Frank William Boreham 1871-1959

Frank William Boreham 1871-1959
A photo F W Boreham took of himself in 1911

Wednesday, October 08, 2008

Rowland Croucher Reviews F W Boreham's ‘Second Thoughts’

Dr F W Boreham was introduced at an international conference of pastors in 1936 as 'the man whose name is on all our lips, whose books are on all our shelves and whose illustrations are in all our sermons.'

Frank Boreham lived in England, New Zealand and Australia between 1871 and 1959. He authored 55 books, wrote 3,000 editorials in major papers and was a premiere preacher. He is the most 'collectible' religious author Australia has produced.

Michael Dalton (USA) and Geoff Pound (UAE) have teamed up to establish John Broadbanks Publishing to produce new books by or about F W Boreham. So far, All the Blessings of Life: The Best Stories of F W Boreham (2007), Lover of Life: A Tribute to F W Boreham's Mentor (2007), Second Thoughts (2007), A Packet of Surprises: The Best Essays and Sermons of F W Boreham (2008) and The Chalice of Life: Reflections on the Significant Stages of Life (2008) have come off the press.

Second Thoughts comprises five of Boreham's typically brilliant essays - Second-Hand Things, The Second Crop, Second Fiddles, Our Second Wind, and Second Thoughts. This last week I've read one each day. (Ravi Zacharias in his Introduction/Tribute says he tries to read one Boreham chapter every day: a wonderful discipline).

How about this for a wordsmith's brilliance (in Second Hand Things): 'Hester Spanton - Auntie Hester, as everybody called her - was the tenant of a large second-hand store and a small asthmatic body. I used at times to think that the adjectives might be regarded as interchangeable...' Or this: 'The lamp by which my path is lit all day, the lamp that burns in heaven's eternal noon, is second-hand...'.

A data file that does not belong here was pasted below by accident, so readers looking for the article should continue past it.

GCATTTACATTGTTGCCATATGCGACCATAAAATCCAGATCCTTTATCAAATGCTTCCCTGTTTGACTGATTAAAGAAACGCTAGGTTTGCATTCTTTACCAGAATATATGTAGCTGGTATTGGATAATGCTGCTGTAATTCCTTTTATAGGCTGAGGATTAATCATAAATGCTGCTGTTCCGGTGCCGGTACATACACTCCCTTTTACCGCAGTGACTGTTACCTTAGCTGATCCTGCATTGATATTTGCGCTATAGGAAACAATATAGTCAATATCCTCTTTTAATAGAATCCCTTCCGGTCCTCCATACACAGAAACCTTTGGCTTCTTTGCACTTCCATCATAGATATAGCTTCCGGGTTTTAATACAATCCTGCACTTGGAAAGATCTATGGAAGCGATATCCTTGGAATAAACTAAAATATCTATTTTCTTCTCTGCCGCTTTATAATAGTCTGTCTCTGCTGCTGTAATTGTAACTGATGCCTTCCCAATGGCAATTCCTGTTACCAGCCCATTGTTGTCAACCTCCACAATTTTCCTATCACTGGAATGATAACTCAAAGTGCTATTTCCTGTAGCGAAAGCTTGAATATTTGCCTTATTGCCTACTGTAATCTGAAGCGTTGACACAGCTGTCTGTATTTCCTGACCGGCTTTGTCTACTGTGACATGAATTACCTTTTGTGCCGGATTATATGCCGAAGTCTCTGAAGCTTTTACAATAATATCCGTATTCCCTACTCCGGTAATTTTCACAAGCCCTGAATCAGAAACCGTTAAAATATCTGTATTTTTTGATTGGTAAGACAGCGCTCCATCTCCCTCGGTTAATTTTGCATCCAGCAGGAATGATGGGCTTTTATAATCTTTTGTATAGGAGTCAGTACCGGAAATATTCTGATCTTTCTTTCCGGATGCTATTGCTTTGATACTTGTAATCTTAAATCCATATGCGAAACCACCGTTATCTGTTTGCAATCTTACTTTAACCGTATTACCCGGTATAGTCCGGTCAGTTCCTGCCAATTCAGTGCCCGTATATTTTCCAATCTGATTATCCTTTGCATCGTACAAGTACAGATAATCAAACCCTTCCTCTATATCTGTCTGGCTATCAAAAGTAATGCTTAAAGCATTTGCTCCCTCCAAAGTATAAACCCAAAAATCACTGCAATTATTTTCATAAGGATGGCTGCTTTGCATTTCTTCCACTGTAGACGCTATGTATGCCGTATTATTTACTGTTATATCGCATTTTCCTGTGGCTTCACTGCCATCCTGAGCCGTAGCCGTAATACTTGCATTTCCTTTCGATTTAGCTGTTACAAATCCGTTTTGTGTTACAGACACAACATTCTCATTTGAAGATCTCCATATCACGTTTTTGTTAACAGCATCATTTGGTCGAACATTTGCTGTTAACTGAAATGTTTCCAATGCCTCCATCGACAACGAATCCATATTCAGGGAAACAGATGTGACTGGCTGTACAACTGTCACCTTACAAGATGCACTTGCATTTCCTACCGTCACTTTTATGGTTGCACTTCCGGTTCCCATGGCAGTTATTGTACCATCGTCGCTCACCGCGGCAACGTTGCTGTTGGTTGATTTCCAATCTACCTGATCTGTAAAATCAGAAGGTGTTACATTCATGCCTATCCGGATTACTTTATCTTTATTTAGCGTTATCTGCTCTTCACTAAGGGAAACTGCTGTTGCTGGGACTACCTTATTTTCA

When I was pastor of a Baptist Church in Melbourne, a couple of our parishioners were members of a church where Boreham was an interim minister (Kew Baptist Church). They showed me a note he wrote to them on an important milestone in their lives, and affirmed him as a 'wonderful encourager and friend'. The story of Dan and Mollie (The Second Crop) has priceless pastoral insights. The text was from Obadiah: 'The house of Jacob shall possess their possessions.' The message (as we would put it today): one person can have lots of stuff, and not enjoy any of it; another just a few possessions and enjoy them all. (I must give away more books I won't need again).

The chapter on The Second Fiddle really got to me. Is a person a 'first fiddle' because he or she cannot be a 'second fiddle'? Gladstone and Disraeli were both first fiddles, and had to form separate political parties because neither could tolerate being a second fiddle...

About endurance in stressful times: 'The Duke of Wellington used to say that British soldiers were no braver than Frenchmen, but they could be brave ‘five minutes longer’.

And an idea I've never thought before: 'Conscience expresses itself like the lightning, instantaneously; the mutterings of reason and self-interest, like the thunder, come lumbering along later.'

As Geoff Pound writes in the Preface, 'Frank Boreham said that within the everyday, commonplace things there was a romance, a quality that was usually not immediately apparent.' So true.

If you see any Boreham books in second-hand bookstores or church fetes, snap them up. Keep them at your bedside, and read a chapter a day. You won't be disappointed.

Rowland Croucher October 2008
John Mark Ministries

You can order any of our Boreham titles by emailing Mike Dalton at

You can also order through AbeBooks, Amazon and eBay.

You can order through Peter Geizer at

Dr Geoff Pound

Image: Front cover of Second Thoughts.